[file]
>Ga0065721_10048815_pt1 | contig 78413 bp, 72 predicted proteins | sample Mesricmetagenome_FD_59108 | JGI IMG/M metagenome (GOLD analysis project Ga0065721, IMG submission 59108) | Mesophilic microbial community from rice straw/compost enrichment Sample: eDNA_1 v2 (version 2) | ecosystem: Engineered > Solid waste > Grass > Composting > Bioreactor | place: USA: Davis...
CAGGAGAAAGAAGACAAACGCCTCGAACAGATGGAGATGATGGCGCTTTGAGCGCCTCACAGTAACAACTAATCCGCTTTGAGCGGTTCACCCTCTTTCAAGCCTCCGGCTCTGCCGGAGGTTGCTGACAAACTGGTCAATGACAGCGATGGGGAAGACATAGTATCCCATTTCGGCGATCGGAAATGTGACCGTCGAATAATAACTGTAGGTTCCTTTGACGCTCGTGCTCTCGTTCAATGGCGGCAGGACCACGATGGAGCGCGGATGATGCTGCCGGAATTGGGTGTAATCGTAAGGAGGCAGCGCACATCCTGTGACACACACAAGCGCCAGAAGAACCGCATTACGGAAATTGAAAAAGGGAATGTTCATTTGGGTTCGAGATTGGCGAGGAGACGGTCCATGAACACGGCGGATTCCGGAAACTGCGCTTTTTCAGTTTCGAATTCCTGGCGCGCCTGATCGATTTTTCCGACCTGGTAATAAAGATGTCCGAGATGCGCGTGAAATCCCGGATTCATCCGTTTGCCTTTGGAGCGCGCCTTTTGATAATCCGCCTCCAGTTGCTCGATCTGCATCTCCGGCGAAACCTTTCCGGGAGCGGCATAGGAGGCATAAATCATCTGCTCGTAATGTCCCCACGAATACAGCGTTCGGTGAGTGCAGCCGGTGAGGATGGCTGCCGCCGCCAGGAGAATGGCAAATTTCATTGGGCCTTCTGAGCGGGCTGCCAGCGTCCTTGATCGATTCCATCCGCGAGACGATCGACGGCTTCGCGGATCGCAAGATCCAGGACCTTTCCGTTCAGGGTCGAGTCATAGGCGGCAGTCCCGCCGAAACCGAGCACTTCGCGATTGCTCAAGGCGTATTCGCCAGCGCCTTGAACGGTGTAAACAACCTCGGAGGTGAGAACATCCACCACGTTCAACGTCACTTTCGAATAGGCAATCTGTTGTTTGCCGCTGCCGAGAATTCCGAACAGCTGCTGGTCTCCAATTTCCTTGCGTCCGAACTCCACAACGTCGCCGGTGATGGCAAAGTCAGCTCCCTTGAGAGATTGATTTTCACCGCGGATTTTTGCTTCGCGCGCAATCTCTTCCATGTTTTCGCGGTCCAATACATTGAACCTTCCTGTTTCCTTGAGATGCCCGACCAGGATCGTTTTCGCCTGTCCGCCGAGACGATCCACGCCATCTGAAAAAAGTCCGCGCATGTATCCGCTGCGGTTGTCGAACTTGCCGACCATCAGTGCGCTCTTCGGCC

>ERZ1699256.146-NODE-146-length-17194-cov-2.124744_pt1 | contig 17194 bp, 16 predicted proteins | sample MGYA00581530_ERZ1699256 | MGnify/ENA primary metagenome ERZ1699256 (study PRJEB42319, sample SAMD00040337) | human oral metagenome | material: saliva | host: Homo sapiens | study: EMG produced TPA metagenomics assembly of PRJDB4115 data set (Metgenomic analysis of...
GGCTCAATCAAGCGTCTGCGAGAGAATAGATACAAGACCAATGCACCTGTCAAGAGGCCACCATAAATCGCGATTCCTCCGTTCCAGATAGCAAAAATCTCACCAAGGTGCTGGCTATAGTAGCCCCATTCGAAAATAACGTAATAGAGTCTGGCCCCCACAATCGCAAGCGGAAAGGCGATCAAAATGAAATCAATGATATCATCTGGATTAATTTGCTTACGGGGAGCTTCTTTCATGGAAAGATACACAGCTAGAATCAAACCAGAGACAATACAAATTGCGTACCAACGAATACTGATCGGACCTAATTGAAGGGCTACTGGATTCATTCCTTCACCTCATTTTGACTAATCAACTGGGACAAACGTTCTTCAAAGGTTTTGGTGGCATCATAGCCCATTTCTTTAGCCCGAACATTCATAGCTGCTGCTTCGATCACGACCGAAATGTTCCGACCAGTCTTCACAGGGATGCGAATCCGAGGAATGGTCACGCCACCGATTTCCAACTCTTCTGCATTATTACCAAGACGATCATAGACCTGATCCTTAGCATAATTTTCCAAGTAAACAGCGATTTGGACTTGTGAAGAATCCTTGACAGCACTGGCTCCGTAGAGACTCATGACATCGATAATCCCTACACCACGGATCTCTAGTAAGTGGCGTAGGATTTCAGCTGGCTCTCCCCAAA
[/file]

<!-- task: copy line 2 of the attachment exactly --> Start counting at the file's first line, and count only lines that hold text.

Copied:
CAGGAGAAAGAAGACAAACGCCTCGAACAGATGGAGATGATGGCGCTTTGAGCGCCTCACAGTAACAACTAATCCGCTTTGAGCGGTTCACCCTCTTTCAAGCCTCCGGCTCTGCCGGAGGTTGCTGACAAACTGGTCAATGACAGCGATGGGGAAGACATAGTATCCCATTTCGGCGATCGGAAATGTGACCGTCGAATAATAACTGTAGGTTCCTTTGACGCTCGTGCTCTCGTTCAATGGCGGCAGGACCACGATGGAGCGCGGATGATGCTGCCGGAATTGGGTGTAATCGTAAGGAGGCAGCGCACATCCTGTGACACACACAAGCGCCAGAAGAACCGCATTACGGAAATTGAAAAAGGGAATGTTCATTTGGGTTCGAGATTGGCGAGGAGACGGTCCATGAACACGGCGGATTCCGGAAACTGCGCTTTTTCAGTTTCGAATTCCTGGCGCGCCTGATCGATTTTTCCGACCTGGTAATAAAGATGTCCGAGATGCGCGTGAAATCCCGGATTCATCCGTTTGCCTTTGGAGCGCGCCTTTTGATAATCCGCCTCCAGTTGCTCGATCTGCATCTCCGGCGAAACCTTTCCGGGAGCGGCATAGGAGGCATAAATCATCTGCTCGTAATGTCCCCACGAATACAGCGTTCGGTGAGTGCAGCCGGTGAGGATGGCTGCCGCCGCCAGGAGAATGGCAAATTTCATTGGGCCTTCTGAGCGGGCTGCCAGCGTCCTTGATCGATTCCATCCGCGAGACGATCGACGGCTTCGCGGATCGCAAGATCCAGGACCTTTCCGTTCAGGGTCGAGTCATAGGCGGCAGTCCCGCCGAAACCGAGCACTTCGCGATTGCTCAAGGCGTATTCGCCAGCGCCTTGAACGGTGTAAACAACCTCGGAGGTGAGAACATCCACCACGTTCAACGTCACTTTCGAATAGGCAATCTGTTGTTTGCCGCTGCCGAGAATTCCGAACAGCTGCTGGTCTCCAATTTCCTTGCGTCCGAACTCCACAACGTCGCCGGTGATGGCAAAGTCAGCTCCCTTGAGAGATTGATTTTCACCGCGGATTTTTGCTTCGCGCGCAATCTCTTCCATGTTTTCGCGGTCCAATACATTGAACCTTCCTGTTTCCTTGAGATGCCCGACCAGGATCGTTTTCGCCTGTCCGCCGAGACGATCCACGCCATCTGAAAAAAGTCCGCGCATGTATCCGCTGCGGTTGTCGAACTTGCCGACCATCAGTGCGCTCTTCGGCC